Ikea’s Life-size Pizza Table

Ikea and Pizza Hut have teamed up to create furniture inspired by the tiny white “pizza saver” table that sits in every pizza box. And of course, the tabletop perfectly fits a pizza box.

Pizza Hut x IKEA Säva Table Collaboration White Pizza

Each table arrives in a humorous package that resembles a pizza box and, like other products, comes with details on how to assemble the product. IKEA illustrates a step-by-step process on unpacking the different parts, assembling the legs, calling Pizza Hut, receiving the pizza and placing it on the perfectly-sized table.

Image result for ikea pizza hut

Earlier this week, the Hong Kong division of IKEA and Pizza Hut teased a menu option centered around the furniture and home furnishing purveyor’s famed Swedish meatballs, the Swedish Meatball Pizza.

Why It’s Hot

The unexpected collaboration is a fun way to generate buzz around a basic white table and cross-promote both brands.


Finding Home Outside of the Home

IKEA recently published their annual Life at Home report for research done in 2018. The study, in its 5th year, is extensive, reaching 22,000 people across 22 countries. The goal is to better understand how people actually use and see their homes in today’s changing world.

This year IKEA found a shift. In 2016, 20% of survey respondents felt most at home somewhere besides the place where they live. In 2018 that number increased to 29% for people who live outside of cities and 35% for people who live in cities. IKEA identifies 5 needs that contribute to feeling at home: privacy, comfort, ownership, security, and belonging. The suggestion is that a growing number of people are satisfying these basic needs elsewhere.

Why it’s Hot

Increase in population, urbanization, and economic stratification mean less living space for individuals and families. When the basic needs of feeling at home are not met where people live, people will search elsewhere. Brands and governments will be asked to respond.

Sleepiest ad in the world

Ikea has created a sensuous print ad to help give people a great night’s sleep. The Sömnig (meaning ‘sleepy’) ad with Ikea as part of the brand’s 2018 bedroom campaign after discovering that nine out of 10 people in the UAE don’t get the recommended eight hours of sleep per night. To aid people’s sleep, the agency created a soporific print ad that was designed to be placed on a nightstand.

The ad is printed with ink made from lavender (which is associated with relaxation), has a portal which gives off more lavender scent, and it also has speaker that plays white noise (a sound that cancels distracting noises and induces sleep).

The advert was placed in Good magazine (the April 2018 issue). It could be torn out of the magazine and it had adjustable tabs to help it stand upright. The ad was also fitted with a USB port, to charge the battery when it ran out.

Why its hot?

Turned a print ad into a problem solving object that people want to keep and use in their home.

IKEA is dropping furniture like NIKE drops sneakers

IKEA seems to be taking a Nike approach to its sales and marketing by dropping limited editions into the market to see how a new generation of buyers reacts and the product sells. All items on display were also labeled ‘prototype’ and they were debuted through a livestream from a gallery in NYC and promoted via influencers.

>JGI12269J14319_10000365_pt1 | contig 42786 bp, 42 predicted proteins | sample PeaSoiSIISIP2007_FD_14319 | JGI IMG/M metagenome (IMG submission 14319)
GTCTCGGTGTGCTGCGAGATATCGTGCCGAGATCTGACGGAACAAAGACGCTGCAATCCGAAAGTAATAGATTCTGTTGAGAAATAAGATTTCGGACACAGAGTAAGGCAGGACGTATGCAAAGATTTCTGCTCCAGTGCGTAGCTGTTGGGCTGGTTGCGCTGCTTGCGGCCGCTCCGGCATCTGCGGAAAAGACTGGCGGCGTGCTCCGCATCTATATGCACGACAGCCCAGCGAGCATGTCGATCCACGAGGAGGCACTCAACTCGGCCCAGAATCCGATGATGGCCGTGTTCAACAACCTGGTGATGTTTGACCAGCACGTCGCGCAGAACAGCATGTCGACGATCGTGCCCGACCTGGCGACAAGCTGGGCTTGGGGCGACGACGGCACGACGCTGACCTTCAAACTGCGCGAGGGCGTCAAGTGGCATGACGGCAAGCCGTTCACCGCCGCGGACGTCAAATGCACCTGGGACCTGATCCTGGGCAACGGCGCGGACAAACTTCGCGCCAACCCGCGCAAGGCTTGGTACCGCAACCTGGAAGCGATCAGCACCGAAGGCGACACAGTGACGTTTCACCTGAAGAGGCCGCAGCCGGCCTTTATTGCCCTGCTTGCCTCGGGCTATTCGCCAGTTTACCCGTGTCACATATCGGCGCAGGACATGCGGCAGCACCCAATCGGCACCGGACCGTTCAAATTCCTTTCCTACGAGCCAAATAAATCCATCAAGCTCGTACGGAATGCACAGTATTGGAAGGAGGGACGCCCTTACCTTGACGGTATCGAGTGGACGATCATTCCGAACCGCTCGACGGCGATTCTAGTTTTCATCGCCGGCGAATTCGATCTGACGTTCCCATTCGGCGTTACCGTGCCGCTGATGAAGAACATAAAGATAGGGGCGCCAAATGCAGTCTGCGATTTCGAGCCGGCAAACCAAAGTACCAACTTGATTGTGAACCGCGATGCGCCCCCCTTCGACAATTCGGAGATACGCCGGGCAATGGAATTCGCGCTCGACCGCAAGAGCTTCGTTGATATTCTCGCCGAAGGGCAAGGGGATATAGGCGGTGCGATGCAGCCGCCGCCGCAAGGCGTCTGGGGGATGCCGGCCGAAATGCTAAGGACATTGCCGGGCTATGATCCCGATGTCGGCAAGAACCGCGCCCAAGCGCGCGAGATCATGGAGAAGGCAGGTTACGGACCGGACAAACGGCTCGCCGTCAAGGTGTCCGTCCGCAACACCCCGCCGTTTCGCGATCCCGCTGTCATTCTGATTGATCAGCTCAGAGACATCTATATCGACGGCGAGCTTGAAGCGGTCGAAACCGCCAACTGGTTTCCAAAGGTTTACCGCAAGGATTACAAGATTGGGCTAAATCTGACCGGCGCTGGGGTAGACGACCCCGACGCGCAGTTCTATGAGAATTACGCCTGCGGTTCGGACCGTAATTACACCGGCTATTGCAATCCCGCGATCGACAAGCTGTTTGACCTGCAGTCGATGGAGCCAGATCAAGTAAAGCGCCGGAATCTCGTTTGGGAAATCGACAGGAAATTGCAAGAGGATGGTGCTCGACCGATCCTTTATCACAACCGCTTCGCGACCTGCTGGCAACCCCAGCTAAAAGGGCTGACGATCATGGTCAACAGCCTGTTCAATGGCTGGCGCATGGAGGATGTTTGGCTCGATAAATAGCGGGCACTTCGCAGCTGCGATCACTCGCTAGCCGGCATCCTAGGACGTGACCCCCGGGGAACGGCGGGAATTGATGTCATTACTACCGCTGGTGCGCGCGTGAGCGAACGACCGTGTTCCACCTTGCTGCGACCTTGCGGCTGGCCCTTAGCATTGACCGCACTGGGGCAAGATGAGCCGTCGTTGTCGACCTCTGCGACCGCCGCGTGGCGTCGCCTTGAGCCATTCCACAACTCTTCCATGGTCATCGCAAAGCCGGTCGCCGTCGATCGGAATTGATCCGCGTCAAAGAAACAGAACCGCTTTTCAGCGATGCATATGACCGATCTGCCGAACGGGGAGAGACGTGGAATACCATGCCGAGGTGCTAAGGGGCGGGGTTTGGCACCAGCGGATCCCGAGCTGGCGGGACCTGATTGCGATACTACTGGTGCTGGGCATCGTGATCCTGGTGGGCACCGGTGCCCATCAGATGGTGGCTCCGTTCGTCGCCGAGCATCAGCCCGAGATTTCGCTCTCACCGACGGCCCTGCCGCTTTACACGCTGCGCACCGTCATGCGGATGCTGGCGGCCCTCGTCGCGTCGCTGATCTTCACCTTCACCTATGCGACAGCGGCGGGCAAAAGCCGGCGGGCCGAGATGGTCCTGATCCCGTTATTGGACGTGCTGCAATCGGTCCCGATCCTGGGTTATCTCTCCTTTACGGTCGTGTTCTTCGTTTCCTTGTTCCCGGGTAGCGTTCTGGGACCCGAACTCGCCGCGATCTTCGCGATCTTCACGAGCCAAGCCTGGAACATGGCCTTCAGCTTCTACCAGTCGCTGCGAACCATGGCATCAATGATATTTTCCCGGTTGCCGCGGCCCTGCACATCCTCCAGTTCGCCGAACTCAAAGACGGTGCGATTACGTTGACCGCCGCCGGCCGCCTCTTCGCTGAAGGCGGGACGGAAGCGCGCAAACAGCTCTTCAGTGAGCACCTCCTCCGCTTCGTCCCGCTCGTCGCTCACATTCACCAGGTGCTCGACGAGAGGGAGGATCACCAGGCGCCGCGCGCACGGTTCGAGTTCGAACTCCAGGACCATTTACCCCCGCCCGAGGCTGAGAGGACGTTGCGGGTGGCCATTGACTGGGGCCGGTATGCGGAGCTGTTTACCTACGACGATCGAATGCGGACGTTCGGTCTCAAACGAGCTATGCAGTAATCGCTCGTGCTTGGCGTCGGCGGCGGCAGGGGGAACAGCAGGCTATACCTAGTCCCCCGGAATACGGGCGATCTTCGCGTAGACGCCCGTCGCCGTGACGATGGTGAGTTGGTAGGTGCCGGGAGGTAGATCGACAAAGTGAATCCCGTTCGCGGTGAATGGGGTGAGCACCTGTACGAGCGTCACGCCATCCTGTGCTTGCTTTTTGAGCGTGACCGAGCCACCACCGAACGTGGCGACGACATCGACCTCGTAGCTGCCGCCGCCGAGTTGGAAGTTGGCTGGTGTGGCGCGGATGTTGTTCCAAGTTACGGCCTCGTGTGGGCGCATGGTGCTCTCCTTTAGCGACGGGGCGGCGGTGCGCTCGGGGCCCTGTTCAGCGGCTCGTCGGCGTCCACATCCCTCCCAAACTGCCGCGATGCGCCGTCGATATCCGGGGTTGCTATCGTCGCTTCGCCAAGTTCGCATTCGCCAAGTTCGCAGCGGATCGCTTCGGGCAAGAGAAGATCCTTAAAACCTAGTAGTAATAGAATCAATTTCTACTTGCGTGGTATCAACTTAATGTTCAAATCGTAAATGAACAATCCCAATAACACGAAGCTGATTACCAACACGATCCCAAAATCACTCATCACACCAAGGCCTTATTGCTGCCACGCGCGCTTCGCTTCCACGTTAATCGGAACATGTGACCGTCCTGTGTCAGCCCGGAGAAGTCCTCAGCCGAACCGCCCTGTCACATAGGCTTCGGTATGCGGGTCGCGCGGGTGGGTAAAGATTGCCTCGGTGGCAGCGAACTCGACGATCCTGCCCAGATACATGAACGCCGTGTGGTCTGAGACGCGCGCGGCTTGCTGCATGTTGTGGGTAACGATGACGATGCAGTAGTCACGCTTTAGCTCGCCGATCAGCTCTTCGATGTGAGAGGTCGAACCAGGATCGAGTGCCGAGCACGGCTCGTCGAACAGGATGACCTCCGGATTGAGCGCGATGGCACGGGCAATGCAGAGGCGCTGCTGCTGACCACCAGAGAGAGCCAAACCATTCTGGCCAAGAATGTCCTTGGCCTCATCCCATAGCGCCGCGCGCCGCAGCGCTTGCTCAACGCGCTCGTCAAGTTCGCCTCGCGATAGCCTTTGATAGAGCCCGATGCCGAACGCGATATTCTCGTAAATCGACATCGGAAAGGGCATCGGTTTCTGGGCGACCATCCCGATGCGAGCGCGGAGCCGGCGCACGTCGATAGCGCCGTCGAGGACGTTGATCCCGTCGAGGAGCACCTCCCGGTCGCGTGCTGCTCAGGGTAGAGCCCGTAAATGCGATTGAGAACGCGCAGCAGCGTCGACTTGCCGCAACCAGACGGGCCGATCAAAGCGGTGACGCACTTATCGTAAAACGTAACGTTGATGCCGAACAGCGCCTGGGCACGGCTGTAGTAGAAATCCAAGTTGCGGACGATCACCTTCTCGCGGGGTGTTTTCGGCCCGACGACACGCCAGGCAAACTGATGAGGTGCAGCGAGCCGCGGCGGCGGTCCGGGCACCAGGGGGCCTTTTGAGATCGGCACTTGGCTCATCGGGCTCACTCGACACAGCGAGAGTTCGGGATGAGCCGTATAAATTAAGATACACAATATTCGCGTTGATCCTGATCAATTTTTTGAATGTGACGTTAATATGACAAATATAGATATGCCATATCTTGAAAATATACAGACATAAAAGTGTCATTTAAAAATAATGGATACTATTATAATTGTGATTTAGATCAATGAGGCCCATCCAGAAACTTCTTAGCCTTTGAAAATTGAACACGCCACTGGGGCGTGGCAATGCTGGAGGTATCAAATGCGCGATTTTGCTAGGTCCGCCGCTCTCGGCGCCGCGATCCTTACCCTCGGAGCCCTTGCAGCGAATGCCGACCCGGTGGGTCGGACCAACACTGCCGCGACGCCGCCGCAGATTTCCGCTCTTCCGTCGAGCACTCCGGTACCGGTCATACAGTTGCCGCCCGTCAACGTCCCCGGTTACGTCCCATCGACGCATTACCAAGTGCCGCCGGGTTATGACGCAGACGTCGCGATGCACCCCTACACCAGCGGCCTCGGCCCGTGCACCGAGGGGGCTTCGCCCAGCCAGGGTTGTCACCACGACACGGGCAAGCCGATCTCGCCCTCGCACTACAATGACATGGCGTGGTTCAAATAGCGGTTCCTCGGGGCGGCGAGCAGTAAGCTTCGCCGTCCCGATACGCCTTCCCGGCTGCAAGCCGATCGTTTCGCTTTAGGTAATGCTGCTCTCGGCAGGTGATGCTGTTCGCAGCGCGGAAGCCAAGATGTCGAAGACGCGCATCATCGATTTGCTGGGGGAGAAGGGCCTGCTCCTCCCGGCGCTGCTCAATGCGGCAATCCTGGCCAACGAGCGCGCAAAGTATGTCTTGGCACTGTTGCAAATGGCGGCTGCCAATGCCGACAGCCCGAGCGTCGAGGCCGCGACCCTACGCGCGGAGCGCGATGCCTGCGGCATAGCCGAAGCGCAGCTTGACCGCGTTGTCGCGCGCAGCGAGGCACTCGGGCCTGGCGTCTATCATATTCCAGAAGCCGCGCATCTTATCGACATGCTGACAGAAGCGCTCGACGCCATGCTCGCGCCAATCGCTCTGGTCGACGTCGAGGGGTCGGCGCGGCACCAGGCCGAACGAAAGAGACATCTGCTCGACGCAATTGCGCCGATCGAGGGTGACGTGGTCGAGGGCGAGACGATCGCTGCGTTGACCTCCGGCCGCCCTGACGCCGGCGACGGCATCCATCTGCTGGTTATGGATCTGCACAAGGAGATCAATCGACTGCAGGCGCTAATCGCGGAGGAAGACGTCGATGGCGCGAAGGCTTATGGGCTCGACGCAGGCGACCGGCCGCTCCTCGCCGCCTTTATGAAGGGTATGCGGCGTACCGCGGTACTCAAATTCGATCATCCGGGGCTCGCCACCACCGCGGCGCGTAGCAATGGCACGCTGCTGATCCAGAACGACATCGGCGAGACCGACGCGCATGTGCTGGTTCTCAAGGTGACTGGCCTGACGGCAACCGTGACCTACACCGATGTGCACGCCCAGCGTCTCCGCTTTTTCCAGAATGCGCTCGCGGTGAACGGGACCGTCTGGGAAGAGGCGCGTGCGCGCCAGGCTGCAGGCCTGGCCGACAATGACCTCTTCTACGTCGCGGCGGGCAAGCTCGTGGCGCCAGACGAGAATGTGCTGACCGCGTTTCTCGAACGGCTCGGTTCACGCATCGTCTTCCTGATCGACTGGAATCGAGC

IKEA followed up on the recently announced skateboard-lifestyle inspired line by Chris Stamp with a furniture collection by fashion designer Virgil Abloh. This is aimed Gen Z and Millennial adults moving into their first homes. To appeal to this audience, Abloh took classic pieces and gave them “subtle ironic twists.” As part of the collection, the designer created a glass cabinet with a wooden frame which stores goods but also acts as a showcase of those products.

Why it’s hot: From a brand that usually shows how their furniture items look in your home (from the layout of their store, to their AR app that you can literally see how they look in your home…) – it is an interesting approach to see them separate new items from in-situ and position them like limited-edition art pieces. It seems more like a stunt than a new Gen Z strategy, however I would be interested to see results from this tactic!

Source: PSFK


Ikea Brings New Life To Print

Ikea creates products for your everyday life. But as we know life comes at you fast. Sometimes it can all change in an instant and rather than just acknowledging these moments, IKEA took action.

In their latest ad in Amelia magazine, which is hailed as one of  Sweden’s most influential magazines for women the call to action is not “visit our store or website” but asks the female reader to pee on the ad, as it could change their life.

The IKEA Crib that is prominently featured has a strip along the bottom where the woman can apply urine. With a next level “pregnancy strip” embedded into the paper a positive test will reveal a new and discounted price for the crib – offering the holder the IKEA family discount.

Why It’s Hot

With the attitude that “print is dead” this ad literally and figuratively brings new life into the medium. By engaging with their consumers, and offering a reason to shop – IKEA may achieve what all marketers want: a connection with the consumer that drives them to purchase.


IKEA’s Indoor Farm Is Trying To Alter How We Grow Food

IKEA has introduced an indoor farm with the hopes of giving people the ability to grow their own food at home. The prototype, or ‘Lokal’ as it’s called, was designed by SPACE10, IKEA’s lab for innovation.